Lady Moore-Guggisberg continued to perform charity work on behalf of veterans, women and others throughout her retirement. She also appeared in the film Nine Till Six (1931).[17] Her husband died in 1930. She was elected vice-president of the Gilbert & Sullivan Society in 1960, when she was the last surviving creator of a Gilbert and Sullivan role.[7]


Lady Moore-Guggisberg died in Kensington, London in 1964, aged 92.[13]


  1. ^ a b c d e f Baker, Anne Pimlott. "Moore, (Lilian) Decima (1871–1964)",, Oxford University Press, September 2004; accessed 12 February 2009.
  2. ^ Reid, Erskine and Herbert Compton. "My First Appearance" Archived 11 March 2007 at the Wayback Machine, Men and Women, London, 7 November 1903, p. 301, reprinted in Footlight Notes: Decima Moore - Celebrity for the week ending Saturday; accessed 4 October 2003.
  3. ^ a b "Decima Moore" in "On and off: 35 actresses interviewed by "The Call Boy"", p. 24, G. Dalziel, 1894; accessed 5 August 2010
  4. ^ Ayre, p. 245
  5. ^ a b Moore, Decima. The Dramatic Peerage (p. 157) Archived 11 March 2007 at the Wayback Machine,, Raithby, Lawrence & Co. (1892), reprinted in Footlight Notes: Decima Moore - Celebrity for the week ending Saturday, 4 October 2003.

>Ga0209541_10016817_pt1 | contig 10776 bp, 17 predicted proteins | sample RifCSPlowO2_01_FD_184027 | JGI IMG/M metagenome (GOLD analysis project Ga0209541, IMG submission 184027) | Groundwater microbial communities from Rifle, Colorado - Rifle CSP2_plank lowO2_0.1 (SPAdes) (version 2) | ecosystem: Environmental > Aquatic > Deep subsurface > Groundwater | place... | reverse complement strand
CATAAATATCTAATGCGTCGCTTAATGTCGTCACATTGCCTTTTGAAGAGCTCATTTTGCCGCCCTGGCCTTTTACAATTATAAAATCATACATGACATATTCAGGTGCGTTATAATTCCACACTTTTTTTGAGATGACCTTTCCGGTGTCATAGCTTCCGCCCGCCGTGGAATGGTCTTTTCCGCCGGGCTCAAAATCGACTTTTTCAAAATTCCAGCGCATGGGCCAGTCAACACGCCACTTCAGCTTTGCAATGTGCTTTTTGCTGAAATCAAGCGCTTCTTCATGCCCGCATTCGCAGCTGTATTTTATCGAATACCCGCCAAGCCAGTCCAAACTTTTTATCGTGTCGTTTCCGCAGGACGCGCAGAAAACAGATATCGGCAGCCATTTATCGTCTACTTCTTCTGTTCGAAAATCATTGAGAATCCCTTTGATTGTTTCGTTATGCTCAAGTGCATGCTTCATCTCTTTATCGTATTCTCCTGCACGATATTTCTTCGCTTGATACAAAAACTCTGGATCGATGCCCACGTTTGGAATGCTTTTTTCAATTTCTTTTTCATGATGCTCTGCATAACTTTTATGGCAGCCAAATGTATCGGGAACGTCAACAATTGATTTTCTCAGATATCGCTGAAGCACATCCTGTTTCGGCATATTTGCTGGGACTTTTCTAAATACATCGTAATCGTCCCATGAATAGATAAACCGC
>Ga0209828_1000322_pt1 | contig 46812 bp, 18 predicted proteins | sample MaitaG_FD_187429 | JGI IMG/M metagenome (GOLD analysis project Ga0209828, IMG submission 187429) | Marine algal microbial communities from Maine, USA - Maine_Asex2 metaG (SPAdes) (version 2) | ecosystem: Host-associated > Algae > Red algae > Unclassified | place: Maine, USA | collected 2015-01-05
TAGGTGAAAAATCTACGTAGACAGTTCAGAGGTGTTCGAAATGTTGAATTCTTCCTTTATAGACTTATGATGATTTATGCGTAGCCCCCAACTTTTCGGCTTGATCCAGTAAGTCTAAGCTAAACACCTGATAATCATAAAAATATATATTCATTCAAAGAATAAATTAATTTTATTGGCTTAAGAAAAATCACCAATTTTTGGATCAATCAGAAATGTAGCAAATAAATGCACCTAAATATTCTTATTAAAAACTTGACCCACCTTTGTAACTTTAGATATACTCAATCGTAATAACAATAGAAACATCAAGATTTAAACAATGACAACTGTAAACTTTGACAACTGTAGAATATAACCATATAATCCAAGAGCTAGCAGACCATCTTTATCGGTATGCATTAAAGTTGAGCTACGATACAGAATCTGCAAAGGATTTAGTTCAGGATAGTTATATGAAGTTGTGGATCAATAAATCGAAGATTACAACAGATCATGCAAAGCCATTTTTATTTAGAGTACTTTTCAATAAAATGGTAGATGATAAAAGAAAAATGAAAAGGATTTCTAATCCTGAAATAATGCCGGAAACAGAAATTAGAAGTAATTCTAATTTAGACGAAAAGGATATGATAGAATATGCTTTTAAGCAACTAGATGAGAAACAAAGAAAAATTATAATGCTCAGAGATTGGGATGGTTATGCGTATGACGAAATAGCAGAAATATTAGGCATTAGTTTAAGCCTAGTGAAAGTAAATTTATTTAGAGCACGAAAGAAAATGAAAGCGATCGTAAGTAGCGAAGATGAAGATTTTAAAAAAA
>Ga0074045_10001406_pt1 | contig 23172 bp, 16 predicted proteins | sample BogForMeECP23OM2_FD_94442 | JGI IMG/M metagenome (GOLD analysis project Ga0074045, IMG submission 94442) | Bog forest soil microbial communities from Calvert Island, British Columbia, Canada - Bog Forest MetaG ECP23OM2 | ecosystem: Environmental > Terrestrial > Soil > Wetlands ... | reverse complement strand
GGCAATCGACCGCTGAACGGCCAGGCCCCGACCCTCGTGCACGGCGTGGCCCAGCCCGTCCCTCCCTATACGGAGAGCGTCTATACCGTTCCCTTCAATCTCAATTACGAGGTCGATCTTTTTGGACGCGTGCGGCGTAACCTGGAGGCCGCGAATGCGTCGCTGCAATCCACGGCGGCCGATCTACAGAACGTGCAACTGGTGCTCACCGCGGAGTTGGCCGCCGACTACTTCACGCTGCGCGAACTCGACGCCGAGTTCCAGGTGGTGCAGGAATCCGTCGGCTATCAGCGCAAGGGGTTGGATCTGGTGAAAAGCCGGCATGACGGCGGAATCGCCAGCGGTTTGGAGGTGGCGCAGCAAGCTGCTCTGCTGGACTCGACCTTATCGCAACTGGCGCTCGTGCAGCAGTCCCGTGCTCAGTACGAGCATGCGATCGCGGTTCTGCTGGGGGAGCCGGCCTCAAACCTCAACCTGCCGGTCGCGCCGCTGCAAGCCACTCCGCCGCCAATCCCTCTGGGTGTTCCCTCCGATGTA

6. ^ "Savoy Theatre", The Times, 9 December 1889, p. 12
  7. ^ a b c d e Stone, David. Decima Moore, Who Was Who in the D'Oyly Carte Opera Company, 27 February 2003.
  8. ^ Guggisberg, Daniel. "Lady Decima Guggisberg, C.B.E.",; accessed 31 July 2015.
  9. ^ Obituaries: "Mr. Walker-Leigh", The Times, 22 July 1969, p. 10
  10. ^ "1901 Census – The Actress",; accessed 31 July 2015.
  11. ^ Duke of York's Theatre playbill, 27 April 1897.
  12. ^ "Decima Moore", "The English Illustrated Magazine, Macmillan and Company (1899), Vol. 21, Issues 187–192, p. 480
  13. ^ a b c Obituary: "Lady Moore-Guggisberg", The Times, 20 February 1964, p. 15
  14. ^ Culme, John. Decima Moore profile Archived 11 March 2007 at the Wayback Machine, Footlight Notes, 4 October 2003
  15. ^ Crawford, pp. 423–24
  16. ^ "The Leave Club in Paris", Letter to the Editor by Decima Moore, The Times, 19 June 1940, p. 9
  17. ^ [1], British Film Institute, accessed 13 January 2012


  • Ayre, Leslie (1972). The Gilbert & Sullivan Companion. London: W.H. Allen & Co Ltd. Introduction by Martyn Green.
  • Bantock, G. and F. G. Aflalo, Round the world with 'A gaiety girl' (1896)
  • Crawford, Elizabeth (2001). The Women's Suffrage Movement: A Reference Guide, 1866-1928. Routledge. ISBN 978-0-415-23926-4.</ref>
  • Gänzl, Kurt. The encyclopedia of the musical theatre, 2 vols. (1994)
  • Gaye, F. ed., Who’s who in the theatre, 14th edn (1967)
  • Guggisberg, F. G. and Decima (1909). We Two in West Africa. London: William Heinemann.
  • Moore, E. Exits and entrances (1923)
  • Rollins, C. and R. J. Witts, The D'Oyly Carte Opera Company in Gilbert and Sullivan operas: a record of productions, 1875–1961 (1962)
  • Wearing, J. P. The London stage, 1890–1959 (1976–93)